Inside Gaza

Gazan healthcare facilities have been strangled by an Israeli blockade since June 2007, when Hamas wrested control of Gaza from rival Fatah. Since Israel began its massive offensive against Hamas on December 27, 2008, conditions in Gaza's hospitals have faced extreme difficulty in their efforts to care for thousands of wounded civilians. Gaza's hospitals are overloaded and critically under-equipped, lacking bed space in intensive care units, as well as adequate stores of blood, antibiotics, and sterile surgical equipment. To make matter worse, ambulance crews attempting to deliver trauma cases to hospitals risk getting caught in the crossfire between the Israel Defense Force and Hamas.

Writer Elliott Woods and Photographer Asim Rafiqui report from inside Gaza documenting the effects of Israel's blockade and military operations on Gaza's medical infrastructure and on the daily realities of Gaza's residents. Woods and Rafiqui will document the efforts of doctors, nurses, and ambulance crews as they attempt to manage scores of trauma cases in dilapidated facilities. Through contacts in Gaza's mental health community, they will also explore the psychological ruin brought upon Gazan children by living under the blockade and by exposure to large-scale violence.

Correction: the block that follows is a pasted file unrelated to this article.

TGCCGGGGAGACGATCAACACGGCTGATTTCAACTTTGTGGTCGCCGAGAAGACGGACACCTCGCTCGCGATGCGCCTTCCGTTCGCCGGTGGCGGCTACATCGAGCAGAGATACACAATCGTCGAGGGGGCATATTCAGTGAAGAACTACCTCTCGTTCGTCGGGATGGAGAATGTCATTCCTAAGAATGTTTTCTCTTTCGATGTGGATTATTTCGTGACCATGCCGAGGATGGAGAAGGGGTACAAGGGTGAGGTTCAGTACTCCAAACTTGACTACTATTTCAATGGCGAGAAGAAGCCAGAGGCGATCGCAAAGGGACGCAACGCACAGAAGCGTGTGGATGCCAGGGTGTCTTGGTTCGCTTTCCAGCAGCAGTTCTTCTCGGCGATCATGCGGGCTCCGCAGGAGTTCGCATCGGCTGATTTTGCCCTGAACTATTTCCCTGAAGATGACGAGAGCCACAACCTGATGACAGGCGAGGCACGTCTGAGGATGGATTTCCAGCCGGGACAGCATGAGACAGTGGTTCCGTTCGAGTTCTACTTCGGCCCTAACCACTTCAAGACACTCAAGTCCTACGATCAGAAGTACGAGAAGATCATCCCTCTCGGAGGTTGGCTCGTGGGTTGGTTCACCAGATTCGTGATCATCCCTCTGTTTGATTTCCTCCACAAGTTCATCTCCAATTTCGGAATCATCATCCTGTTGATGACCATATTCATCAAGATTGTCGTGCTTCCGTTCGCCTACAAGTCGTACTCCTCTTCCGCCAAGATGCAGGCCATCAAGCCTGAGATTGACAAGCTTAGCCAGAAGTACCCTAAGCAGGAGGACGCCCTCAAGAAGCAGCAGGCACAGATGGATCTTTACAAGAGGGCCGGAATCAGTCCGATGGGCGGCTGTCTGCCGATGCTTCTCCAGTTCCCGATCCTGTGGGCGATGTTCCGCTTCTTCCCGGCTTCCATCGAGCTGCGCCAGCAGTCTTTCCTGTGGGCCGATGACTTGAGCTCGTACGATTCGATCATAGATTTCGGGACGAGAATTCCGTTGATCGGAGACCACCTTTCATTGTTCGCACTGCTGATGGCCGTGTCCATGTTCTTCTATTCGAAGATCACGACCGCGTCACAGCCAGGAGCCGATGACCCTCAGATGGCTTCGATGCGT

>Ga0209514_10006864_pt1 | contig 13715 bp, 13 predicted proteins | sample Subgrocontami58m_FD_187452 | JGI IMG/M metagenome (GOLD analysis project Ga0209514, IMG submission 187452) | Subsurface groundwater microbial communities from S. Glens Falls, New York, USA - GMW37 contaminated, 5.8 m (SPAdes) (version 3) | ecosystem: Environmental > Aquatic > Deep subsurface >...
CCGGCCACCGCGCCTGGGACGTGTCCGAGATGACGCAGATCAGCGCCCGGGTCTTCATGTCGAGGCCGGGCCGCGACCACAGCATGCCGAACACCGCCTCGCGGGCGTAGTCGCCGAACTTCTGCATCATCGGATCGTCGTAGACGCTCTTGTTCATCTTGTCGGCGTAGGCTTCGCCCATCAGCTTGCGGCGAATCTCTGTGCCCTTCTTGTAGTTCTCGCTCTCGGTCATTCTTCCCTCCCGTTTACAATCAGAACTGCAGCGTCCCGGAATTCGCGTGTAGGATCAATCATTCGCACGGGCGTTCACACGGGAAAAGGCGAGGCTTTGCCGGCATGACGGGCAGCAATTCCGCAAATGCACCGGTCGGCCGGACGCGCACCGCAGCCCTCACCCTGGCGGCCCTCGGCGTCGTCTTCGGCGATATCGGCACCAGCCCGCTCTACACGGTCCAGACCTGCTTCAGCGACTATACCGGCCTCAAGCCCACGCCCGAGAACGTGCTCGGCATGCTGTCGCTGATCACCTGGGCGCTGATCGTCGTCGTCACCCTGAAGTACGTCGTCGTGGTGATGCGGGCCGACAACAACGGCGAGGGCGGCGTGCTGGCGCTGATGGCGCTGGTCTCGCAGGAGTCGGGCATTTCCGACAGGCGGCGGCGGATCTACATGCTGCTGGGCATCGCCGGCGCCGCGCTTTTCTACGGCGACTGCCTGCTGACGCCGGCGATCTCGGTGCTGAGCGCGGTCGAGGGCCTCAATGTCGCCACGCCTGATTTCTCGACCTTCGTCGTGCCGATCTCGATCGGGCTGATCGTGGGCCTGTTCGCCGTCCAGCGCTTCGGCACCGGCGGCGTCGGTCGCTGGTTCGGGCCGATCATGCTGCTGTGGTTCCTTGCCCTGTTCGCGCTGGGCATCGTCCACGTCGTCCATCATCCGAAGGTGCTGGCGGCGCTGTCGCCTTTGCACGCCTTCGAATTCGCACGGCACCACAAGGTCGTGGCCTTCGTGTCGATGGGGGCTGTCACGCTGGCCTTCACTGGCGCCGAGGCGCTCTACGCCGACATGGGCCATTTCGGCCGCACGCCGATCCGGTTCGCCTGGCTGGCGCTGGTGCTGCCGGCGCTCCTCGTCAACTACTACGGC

Can't I just read in peace?

Elliott D. Woods, for the Pulitzer Center


Fishing boats at anchor in Gaza's lone protected harbor, on the Mediterranean coast beside southern Gaza City. — Elliott D. Woods

Fringe Groups to Join Cairo Talks

Palestinian fringe movements will for the first time join major players Fatah and Hamas in Cairo this week to discuss a long-term cease-fire with Israel and the formation of a unified Palestinian government.

But the participation Thursday of senior cadres from the Popular Front for the Liberation of Palestine (PFLP) and Palestinian Islamic Jihad (PIJ) may be a mixed blessing, because they are just as opposed as Hamas to recognizing the Jewish state.

Gazans See Little Reason to Hope

In the teacher's lounge at Al-Qahira Girls School, Nashwa Annan's exasperation was clear as she tried to convince her colleagues that there are no real differences between the main contenders for Israeli prime minister.

"For us, [Benjamin] Netanyahu and [Tzipi] Livni are just two sides of the same coin. It's just a question of who will kill more Palestinians," she said.